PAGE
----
High-powered, well-connected and Chinasavvy, Cambelle-Inland’s board of directors consists of Raj Maheshwari, who also is president and chief operating officer; music industry legend Quincy Jones, a composer, producer, 27-time Grammy Award winner and producer of the Beijing Olympic ceremonies; Cliff Perlman, former chairman and chief executive officer of Caesars Palace in Las Vegas; and media mogul Yue-Sai Kan, often cited as one of the most powerful women in China.
Zhengzhou, China-based China Gerui, which Bouchard described at the time of the tie-up as “the pound-for-pound profit champion of the Chinese steel market,” is a Nasdaq-traded, niche and high-value-added steel converter specializing in high-precision, ultra-thin, high-strength cold-rolled steel products.
Quincy Jones and James Koch
The company he keeps. Bouchard has named music industry legend Quincy Jones (second from left) to an all-star board of directors of Cambelle-Inland LLC. Economics professor, two-times coauthor, teacher, mentor and career-long friend James V. Koch (right) claims to have learned more from his former student “than I ever taught him.”
“China Gerui wants to diversify their product base and their customer base,” Bouchard said, citing one of the factors spurring the team-up. Another is to use the tandem as a ready-made platform to pursue and help facilitate Cambelle-Inland’s investment plans in China. “Cambelle-Inland captures American/Chinese flows of commerce,” Bouchard said simply. “As everybody knows, you take China and the United States and you’ve got most of the world’s future economy. There are other countries that matter. But in terms of world commerce, being important in China and being important in the United States is a notable achievement. That is the goal of Cambelle-Inland.”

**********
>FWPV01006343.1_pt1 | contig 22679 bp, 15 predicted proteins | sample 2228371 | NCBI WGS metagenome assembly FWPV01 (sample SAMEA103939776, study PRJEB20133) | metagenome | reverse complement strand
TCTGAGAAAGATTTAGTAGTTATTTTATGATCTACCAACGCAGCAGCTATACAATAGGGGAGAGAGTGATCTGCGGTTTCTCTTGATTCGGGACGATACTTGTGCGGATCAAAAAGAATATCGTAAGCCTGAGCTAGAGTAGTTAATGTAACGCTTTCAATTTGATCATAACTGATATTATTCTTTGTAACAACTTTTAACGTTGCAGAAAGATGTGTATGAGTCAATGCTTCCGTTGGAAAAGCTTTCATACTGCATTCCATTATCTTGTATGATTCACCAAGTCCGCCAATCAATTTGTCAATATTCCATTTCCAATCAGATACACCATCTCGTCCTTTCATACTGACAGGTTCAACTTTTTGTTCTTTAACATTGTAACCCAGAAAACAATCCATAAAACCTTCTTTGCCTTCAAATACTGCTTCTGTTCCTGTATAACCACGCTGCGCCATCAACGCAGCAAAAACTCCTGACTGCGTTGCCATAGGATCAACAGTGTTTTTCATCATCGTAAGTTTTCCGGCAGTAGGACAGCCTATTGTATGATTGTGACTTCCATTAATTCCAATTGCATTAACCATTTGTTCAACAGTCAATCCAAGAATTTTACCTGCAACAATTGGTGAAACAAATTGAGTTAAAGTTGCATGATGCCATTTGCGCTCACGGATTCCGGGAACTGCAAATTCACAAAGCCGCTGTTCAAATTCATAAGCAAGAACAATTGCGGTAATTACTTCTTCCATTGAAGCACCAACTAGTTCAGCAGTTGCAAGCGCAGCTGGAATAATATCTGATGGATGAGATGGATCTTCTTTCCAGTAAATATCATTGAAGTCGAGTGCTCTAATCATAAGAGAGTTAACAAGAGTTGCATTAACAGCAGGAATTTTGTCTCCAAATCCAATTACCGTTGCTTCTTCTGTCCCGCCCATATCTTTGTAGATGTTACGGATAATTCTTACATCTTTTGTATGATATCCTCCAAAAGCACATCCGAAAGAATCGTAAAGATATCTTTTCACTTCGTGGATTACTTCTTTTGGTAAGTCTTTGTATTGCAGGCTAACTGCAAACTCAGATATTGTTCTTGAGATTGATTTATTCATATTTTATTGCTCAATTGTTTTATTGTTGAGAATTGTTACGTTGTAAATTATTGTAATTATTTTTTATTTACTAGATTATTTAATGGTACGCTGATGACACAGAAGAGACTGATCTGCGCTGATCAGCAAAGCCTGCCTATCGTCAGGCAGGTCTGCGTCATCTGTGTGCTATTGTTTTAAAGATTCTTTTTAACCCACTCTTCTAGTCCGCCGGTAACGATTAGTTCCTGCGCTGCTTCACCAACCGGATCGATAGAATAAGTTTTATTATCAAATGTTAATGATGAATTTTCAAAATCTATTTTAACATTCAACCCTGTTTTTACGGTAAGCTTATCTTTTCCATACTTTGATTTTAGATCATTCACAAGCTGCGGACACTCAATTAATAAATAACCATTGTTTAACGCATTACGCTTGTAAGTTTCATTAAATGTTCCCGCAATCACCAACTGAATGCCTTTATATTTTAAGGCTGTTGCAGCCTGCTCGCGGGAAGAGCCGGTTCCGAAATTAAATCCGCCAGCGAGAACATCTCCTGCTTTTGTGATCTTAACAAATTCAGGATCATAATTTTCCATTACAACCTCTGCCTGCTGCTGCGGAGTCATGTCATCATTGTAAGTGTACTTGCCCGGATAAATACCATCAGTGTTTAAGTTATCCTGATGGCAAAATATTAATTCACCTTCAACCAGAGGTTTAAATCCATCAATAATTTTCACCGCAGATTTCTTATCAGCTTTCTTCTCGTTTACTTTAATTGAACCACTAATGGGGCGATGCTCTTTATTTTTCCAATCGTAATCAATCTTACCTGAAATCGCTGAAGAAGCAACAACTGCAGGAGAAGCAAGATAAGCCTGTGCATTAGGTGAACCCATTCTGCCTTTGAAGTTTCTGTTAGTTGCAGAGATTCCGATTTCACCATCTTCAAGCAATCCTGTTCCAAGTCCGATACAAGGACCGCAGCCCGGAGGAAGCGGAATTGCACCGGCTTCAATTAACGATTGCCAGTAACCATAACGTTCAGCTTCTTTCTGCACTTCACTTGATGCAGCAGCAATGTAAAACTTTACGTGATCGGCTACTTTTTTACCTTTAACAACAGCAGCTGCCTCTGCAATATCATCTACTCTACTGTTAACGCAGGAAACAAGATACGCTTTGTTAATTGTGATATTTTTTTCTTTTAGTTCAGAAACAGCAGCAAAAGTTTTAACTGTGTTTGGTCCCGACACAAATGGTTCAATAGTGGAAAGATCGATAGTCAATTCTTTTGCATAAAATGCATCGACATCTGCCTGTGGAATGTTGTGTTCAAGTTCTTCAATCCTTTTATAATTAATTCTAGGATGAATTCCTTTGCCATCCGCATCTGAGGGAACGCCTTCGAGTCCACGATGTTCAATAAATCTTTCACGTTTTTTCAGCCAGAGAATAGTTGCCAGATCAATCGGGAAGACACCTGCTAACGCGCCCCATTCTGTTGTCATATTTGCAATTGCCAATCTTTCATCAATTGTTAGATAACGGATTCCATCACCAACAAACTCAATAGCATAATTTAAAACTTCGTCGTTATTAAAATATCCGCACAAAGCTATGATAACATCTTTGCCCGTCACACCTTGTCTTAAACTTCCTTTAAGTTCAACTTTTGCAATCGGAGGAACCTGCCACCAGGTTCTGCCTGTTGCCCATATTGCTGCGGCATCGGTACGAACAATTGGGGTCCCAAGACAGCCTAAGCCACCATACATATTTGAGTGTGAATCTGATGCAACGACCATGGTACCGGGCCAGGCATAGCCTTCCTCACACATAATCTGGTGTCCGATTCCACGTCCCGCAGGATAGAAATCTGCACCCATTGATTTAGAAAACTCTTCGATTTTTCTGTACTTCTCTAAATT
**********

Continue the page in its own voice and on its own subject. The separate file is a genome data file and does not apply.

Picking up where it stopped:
Predictably, Bouchard, who spent several years in Hong Kong in the 1980s as a managing director of an investment bank in Beijing, is thinking big. “Cambelle-Inland wants to take on the world’s largest industrial pollution problem: the pollution in the inner cities of China,” he said. “We have orchestrated discussions with several companies interested in offering an electric vehicle both to the farmers in China and to the inner cities. There are about five companies involved. We will eventually get involved with the design and distribution of the vehicle.”
A rough time frame? “I’m hoping that within the next 12 months we will make progress. There is a lot of work to be done. We are still in the early stage, but the prospects are good,” he said.
Although it’s early in the game, Bouchard goes so far as to say that the vehicle will incorporate “Western” know-how, be priced in the $2,000 to $4,000 range and could find its way to other developing countries. “It is Western technology, Western ideas, applied to a Chinese problem with Chinese participation, “ he said. “If we are successful, you will find these vehicles in India, Indonesia, Mexico, Thailand and other parts of the industrializing world.”